What can I use the internet for?

It can be really handy to have so much information at your fingertips. The internet can help you to manage your condition in a number of ways. For example:

  • you can use the NHS website to search for and compare health services, including GPs, opticians and support services for different conditions
  • some surgeries and hospitals will let you book and manage appointments online
  • you can increase your knowledge of your condition and how it can be managed, adding to the information your doctor has given you
  • there is a growing number of apps to help you manage your health, for example by allowing you to order repeat prescriptions or monitoring how far you’ve walked. These ones are recommended by the NHS
  • there are online forums and support groups for many health conditions, allowing you to share experiences with people in similar situations.

Buying medication online can be risky. You should only buy from a registered online pharmacy. Read the NHS guidance on the dangers of buying medicine online.

Searching online

At some point, you’ll probably need to search for something on the internet. You might do this through a search engine or through a search function on a particular website, such as the NHS website. Here are some ways to get the best results from your search:

  1. The internet is huge. When we typed diabetes into a search engine, we got 357 million results! So try to narrow down your search. For example, you might want to specify the type of diabetes you have or your precise question.
  2. Use quotation marks to search for an exact phrase, such as “pain management programmes” or “arthritis support groups”.
  3. If you’re searching for a service, such as a GP or a counsellor, search through a relevant professional website rather than a general search engine like Google. For example:
  1. You might want to limit your search to UK sites for some information. For example, if you’re trying to find out about services or treatment available to you, these may be different in different parts of the world.

Things to check

Check the date

Medical advice changes over time, so make sure what you’re reading is up-to-date. Some websites include their publication date at the bottom of the page.

Who has produced it?

Who has written it and why? For example, are they just trying to pass on information or do they have other aims, such as trying to sell you something.

Does it look professional?

Is it well-written, without errors? Do links work?

Does it apply to me?

What is true for one person may not be true for you, even if you have the same condition. Is the author expressing an opinion based on their own experience or stating a fact and giving evidence to back it up?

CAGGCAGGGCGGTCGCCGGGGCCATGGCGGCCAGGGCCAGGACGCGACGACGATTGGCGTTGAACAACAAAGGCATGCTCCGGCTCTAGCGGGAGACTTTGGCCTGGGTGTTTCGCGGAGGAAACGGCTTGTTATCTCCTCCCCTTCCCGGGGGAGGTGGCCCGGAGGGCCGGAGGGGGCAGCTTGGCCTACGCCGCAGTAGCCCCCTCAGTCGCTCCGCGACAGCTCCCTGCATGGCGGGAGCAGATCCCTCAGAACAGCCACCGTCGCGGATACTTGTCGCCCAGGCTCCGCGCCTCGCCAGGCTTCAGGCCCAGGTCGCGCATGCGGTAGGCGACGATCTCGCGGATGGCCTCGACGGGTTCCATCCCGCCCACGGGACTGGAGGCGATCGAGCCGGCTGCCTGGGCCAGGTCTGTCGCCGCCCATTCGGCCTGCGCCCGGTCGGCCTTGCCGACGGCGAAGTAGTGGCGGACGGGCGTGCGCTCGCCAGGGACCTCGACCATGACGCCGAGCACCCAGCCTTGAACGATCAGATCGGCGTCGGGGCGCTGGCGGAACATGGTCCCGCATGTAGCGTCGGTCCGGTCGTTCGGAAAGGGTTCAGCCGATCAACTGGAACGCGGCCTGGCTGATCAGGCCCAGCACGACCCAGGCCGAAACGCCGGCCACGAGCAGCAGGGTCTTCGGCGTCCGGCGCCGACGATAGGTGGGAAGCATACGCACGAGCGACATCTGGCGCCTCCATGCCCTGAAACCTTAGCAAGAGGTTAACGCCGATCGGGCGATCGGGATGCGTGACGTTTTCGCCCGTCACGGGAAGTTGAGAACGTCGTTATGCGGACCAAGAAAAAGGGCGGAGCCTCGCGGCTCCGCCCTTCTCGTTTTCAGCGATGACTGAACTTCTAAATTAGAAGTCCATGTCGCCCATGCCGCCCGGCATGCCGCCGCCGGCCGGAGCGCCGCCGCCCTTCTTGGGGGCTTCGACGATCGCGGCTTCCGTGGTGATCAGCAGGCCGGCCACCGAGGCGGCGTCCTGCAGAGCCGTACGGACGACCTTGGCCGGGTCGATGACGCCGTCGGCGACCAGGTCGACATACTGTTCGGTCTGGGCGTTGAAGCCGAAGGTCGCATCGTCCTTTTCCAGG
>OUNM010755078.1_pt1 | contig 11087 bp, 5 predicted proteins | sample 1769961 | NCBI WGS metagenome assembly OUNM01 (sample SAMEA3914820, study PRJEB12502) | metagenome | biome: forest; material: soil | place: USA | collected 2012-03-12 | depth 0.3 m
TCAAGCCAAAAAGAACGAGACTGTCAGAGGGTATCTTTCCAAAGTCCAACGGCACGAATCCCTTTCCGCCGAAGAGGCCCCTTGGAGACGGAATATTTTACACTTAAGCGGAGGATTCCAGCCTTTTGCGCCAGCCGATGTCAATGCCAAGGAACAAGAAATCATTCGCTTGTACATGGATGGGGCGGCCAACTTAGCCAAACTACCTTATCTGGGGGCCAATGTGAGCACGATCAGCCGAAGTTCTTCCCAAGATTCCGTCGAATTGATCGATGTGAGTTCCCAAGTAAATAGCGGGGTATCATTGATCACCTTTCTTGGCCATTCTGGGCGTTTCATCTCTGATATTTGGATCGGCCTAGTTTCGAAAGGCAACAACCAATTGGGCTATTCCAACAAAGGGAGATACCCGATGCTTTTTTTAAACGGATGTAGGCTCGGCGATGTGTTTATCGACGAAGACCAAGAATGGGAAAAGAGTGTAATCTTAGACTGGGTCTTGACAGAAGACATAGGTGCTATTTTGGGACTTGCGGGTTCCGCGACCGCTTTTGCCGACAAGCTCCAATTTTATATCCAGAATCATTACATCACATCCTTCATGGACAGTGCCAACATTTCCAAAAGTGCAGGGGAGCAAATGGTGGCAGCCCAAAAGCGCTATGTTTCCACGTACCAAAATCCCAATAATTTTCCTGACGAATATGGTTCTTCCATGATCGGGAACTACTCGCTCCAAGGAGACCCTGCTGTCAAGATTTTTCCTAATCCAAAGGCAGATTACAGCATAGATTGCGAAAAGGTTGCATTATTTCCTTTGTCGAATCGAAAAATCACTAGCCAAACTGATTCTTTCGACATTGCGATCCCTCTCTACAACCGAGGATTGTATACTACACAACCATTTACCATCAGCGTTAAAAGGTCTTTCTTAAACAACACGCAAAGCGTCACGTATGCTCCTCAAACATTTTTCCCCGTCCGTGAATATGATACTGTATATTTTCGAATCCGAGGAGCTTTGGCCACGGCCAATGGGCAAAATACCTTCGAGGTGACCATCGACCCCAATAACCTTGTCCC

Does it seem accurate?

Check if it is endorsed by an organisation you trust, such as the NHS. You can also check if it has been accredited as a source of reliable health information, for example by The Information Standard or by Health on the Net. You can also look for information from well-known charities, or government-run organisations (look for websites ending in .gov).

Does the information list its sources and do they look reputable? For example, is it based on scientific evidence? See if you can cross-check the information with another website you trust or in a printed source.

Remember, if you’re unsure about anything, check with your GP or consultant. Don’t base an important medical decision on online information alone.

Some good places to start

For general health information:

NHS website – has a Health A-Z and Medicines A-Z of information, and lets you find and compare NHS services

Patient.info – healthcare information written and reviewed by doctors. It also has discussion forums for many health conditions.

To share experiences:

Healthtalk – information based on people's real-life experiences. It includes videos where they talk about their experiences.

Health Unlocked – a social network where people can talk about their conditions. It’s moderated by patient organisations and charities.

And for specific conditions:

Alzheimer’s Society – for information about dementia

British Heart Foundation

British Lung Foundation

Diabetes UK

Mind – for information about mental health

National Osteoporosis Society

Versus Arthritis

Stroke Association

This isn’t an exhaustive list. There are charities for many health conditions offering information and advice.

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